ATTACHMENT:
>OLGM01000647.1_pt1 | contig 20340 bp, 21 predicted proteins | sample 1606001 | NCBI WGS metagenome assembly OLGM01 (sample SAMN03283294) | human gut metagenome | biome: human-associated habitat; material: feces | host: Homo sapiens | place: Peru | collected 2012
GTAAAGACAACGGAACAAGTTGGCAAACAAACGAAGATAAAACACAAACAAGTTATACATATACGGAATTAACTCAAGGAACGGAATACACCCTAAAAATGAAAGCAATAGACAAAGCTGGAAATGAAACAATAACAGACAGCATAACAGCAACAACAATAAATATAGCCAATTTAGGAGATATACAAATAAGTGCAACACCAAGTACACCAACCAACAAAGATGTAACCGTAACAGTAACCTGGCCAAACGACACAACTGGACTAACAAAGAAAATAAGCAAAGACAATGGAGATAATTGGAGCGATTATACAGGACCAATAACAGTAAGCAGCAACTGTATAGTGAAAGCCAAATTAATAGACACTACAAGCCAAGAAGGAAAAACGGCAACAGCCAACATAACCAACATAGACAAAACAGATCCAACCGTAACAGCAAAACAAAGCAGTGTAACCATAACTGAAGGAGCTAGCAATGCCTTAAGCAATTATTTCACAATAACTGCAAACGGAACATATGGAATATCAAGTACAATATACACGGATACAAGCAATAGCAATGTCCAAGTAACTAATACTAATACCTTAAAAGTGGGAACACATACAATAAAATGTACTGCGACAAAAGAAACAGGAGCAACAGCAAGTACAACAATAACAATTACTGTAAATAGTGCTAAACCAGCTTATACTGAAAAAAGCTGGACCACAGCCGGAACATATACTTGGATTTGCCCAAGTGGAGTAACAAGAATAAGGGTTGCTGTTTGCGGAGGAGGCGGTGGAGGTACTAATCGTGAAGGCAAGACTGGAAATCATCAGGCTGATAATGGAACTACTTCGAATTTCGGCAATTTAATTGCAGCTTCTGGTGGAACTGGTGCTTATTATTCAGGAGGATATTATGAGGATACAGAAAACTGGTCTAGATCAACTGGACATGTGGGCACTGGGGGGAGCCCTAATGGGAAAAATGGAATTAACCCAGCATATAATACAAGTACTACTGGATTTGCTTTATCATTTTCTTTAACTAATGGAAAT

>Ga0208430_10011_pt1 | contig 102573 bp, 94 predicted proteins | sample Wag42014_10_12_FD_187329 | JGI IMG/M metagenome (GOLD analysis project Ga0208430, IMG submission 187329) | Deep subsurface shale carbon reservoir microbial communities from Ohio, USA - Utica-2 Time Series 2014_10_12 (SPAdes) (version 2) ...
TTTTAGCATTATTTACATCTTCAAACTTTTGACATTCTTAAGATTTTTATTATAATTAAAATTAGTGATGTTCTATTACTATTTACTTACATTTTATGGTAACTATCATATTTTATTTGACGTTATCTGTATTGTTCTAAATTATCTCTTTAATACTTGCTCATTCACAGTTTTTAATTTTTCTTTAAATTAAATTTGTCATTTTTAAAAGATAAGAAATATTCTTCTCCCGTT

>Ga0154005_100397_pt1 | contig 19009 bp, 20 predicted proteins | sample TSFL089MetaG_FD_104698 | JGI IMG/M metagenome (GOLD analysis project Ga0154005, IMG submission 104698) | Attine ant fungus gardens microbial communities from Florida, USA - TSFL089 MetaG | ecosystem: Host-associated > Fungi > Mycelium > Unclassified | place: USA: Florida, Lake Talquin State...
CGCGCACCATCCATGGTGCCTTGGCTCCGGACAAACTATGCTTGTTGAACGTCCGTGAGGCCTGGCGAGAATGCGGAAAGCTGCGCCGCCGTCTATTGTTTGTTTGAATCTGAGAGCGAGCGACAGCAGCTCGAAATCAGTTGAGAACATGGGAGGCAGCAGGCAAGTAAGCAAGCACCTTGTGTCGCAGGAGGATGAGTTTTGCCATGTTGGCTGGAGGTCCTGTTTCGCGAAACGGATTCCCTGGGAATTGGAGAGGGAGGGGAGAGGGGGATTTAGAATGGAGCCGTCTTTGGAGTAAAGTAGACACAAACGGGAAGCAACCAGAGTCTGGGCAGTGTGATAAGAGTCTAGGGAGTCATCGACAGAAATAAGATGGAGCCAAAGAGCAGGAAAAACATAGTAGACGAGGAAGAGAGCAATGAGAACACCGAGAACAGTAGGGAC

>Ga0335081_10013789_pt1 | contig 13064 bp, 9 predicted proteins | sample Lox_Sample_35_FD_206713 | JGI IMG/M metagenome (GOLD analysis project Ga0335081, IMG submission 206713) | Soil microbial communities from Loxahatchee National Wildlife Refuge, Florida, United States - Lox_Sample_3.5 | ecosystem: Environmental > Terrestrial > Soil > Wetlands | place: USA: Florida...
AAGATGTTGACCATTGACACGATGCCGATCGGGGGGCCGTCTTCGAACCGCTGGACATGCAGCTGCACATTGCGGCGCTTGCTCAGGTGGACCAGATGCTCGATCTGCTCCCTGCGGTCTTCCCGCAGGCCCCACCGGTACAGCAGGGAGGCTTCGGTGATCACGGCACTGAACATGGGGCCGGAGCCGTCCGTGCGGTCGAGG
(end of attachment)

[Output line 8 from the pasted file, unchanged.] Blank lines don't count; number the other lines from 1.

AAGATGTTGACCATTGACACGATGCCGATCGGGGGGCCGTCTTCGAACCGCTGGACATGCAGCTGCACATTGCGGCGCTTGCTCAGGTGGACCAGATGCTCGATCTGCTCCCTGCGGTCTTCCCGCAGGCCCCACCGGTACAGCAGGGAGGCTTCGGTGATCACGGCACTGAACATGGGGCCGGAGCCGTCCGTGCGGTCGAGG